TOWNHOUSE VS. CONDO: WHICH SHOULD YOU BUY?

Whether it’s your first time buying or you just want to purchase something smaller, townhouses and condos are both great options. Check out the differences between the two to help aid you in your search!

Condominiums

Condominiums are similar to apartments in that you purchase an individual unit inside of a larger building, but not the property it sits on. This generally includes access to the building’s amenities, such as the clubhouse, pool, and gym. However, condo owners are not responsible for the upkeep and repair of these common areas. Because of the number of shared spaces, living in a condo often allows for meeting new people and building a strong sense of community. There is a fairly similar vetting process for loan approval as for a full-sized home; however, the lender will also look at the health of the condo association.

Townhouses

Those who purchase a townhome are generally purchasing the complete unit, both inside and out, including the land it sits on. This might also include the driveway, yard, or roof. Traditionally, these units are two- or three-stories tall and may also include common areas like pools and parks. Townhome owners pay a fee to a homeowners association every month and the loan process is the same as buying a full-sized home.

Which is the best choice?

Both townhomes and condos offer less maintenance than a traditional home and generally offer great shared areas. Your decision ultimately comes down to you and your family’s needs and wants. Things you’ll want to take into consideration include location, lifestyle, family growth, and price.

How You Can Finance Your Home Renovation

How You Can Finance Your Home Renovation

Outdated kitchen. Overrun backyard. Unusable basement space. If you have a home renovation project on the mind, the first thing you have to consider is how you are going to finance it. Here are the most common options to make your dreams become a reality.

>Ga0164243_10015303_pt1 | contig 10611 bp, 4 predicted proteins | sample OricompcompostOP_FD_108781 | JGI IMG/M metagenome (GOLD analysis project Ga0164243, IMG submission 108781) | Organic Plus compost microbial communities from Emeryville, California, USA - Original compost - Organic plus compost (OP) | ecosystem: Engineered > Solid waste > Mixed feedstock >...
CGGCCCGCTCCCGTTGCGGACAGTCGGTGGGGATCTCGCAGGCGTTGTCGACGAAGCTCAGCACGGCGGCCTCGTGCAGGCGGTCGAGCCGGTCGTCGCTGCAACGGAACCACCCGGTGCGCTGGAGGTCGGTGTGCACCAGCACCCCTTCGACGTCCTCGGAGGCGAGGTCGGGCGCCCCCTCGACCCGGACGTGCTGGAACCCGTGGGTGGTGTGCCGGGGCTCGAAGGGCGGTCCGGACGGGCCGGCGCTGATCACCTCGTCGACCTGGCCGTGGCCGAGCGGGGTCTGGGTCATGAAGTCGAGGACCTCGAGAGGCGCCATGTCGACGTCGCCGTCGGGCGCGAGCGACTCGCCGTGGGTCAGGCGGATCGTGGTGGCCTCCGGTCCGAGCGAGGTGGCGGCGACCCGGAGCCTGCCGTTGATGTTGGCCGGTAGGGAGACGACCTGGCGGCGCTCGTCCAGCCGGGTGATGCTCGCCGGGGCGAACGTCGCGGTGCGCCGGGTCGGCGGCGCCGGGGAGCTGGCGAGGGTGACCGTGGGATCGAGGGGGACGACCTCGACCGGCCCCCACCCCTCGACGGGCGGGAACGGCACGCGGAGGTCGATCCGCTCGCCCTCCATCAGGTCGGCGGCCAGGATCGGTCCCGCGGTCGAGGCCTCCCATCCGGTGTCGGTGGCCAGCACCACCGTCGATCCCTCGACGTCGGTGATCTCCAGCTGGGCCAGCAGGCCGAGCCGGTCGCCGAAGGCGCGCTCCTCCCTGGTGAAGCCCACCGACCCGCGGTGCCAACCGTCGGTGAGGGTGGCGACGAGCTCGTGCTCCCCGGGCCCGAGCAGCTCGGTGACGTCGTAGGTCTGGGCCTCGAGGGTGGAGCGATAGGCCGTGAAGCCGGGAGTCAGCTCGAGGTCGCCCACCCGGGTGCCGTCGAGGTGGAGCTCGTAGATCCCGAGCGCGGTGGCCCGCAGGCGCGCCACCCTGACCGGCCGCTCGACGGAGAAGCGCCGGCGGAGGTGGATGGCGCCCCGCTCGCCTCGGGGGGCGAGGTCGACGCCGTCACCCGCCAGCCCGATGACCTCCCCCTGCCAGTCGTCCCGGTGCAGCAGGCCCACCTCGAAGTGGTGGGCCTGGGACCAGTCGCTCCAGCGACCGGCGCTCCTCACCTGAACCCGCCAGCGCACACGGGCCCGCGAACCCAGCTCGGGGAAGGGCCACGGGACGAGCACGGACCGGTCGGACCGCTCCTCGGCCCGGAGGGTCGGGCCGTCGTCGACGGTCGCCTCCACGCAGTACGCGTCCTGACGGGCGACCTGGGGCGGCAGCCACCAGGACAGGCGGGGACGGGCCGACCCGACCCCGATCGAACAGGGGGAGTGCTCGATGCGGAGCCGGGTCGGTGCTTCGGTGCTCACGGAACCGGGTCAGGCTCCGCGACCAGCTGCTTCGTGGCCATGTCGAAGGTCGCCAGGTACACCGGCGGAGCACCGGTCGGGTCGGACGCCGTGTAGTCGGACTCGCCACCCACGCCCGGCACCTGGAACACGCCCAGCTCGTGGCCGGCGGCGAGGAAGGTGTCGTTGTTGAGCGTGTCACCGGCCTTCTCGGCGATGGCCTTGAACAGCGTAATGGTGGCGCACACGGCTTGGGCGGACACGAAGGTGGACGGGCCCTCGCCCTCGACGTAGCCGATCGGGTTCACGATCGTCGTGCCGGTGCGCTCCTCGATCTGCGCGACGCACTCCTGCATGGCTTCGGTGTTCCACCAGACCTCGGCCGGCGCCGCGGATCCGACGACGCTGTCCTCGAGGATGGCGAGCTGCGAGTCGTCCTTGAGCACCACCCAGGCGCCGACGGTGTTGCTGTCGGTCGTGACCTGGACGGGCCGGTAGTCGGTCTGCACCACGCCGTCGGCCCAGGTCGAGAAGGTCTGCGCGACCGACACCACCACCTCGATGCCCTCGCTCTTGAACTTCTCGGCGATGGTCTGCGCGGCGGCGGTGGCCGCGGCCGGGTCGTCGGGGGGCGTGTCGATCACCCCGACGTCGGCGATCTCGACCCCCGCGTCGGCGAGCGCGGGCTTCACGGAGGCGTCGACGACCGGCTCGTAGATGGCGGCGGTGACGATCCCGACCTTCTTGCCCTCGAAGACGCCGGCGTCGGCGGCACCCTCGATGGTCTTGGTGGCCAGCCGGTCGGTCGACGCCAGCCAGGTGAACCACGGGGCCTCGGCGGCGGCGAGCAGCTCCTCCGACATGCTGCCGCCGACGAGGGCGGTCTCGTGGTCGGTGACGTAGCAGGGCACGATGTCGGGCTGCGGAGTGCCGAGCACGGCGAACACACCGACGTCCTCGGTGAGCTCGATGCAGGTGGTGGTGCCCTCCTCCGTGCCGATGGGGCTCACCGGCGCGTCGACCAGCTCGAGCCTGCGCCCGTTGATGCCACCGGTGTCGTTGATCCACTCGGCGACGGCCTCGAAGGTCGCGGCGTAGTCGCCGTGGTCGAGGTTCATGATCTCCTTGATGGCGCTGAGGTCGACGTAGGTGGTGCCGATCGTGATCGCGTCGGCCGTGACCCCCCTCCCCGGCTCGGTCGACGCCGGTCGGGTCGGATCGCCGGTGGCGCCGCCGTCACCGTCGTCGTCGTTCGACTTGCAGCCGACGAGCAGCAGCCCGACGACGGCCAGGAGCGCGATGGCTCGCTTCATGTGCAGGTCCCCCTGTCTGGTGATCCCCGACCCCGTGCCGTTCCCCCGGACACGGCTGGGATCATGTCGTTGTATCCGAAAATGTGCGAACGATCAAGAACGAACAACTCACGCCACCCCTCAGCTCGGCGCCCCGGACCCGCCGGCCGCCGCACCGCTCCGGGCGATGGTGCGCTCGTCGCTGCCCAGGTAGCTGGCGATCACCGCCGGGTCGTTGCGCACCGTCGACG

Cash. Paying in cash is the most straightforward financing option, just save until you have enough money to cover the expenses. This will help eliminate spending outside your budget; however, it can also extend your timeline.

Mortgage Refinance. If you’ve been making payments on your home for a few years and your interest rate is higher than current market rates, you may be eligible for a mortgage refinance, reducing your payments and freeing up some money.

Cash-Out Refinance. You can tap into your home equity and borrow up to 80 percent of your home’s value to pay off your current mortgage plus take out more cash to cover the renovations. This option is encouraged only when you’re making improvements that will increase the value of your home, as it can add a lot of interest and fees.

Home Equity. Getting a home equity line of credit allows you to borrow money against the value of your home. You receive usually up to 80 percent of your home’s value, minus the amount of your loan.

Retirement Funds. Homeowners can consider pulling money from a 401K or IRA account, even though they aren’t specifically meant to cover a home renovation. This option might incur additional penalties or tax payments, but may be worth it when making improvements that will benefit them financially in the long run.

Which down payment strategy is right for you?


You’ve most likely heard the rule: Save for a 20-percent down payment before you buy a home. The logic behind saving 20 percent is solid, as it shows that you have the financial discipline and stability to save for a long-term goal. It also helps you get favorable rates from lenders.

But there can actually be financial benefits to putting down a small down payment—as low as three percent—rather than parting with so much cash up front, even if you have the money available.

THE DOWNSIDE

The downsides of a small down payment are pretty well known. You’ll have to pay Private Mortgage Insurance for years, and the lower your down payment, the more you’ll pay. You’ll also be offered a lesser loan amount than borrowers who have a 20-percent down payment, which will eliminate some homes from your search.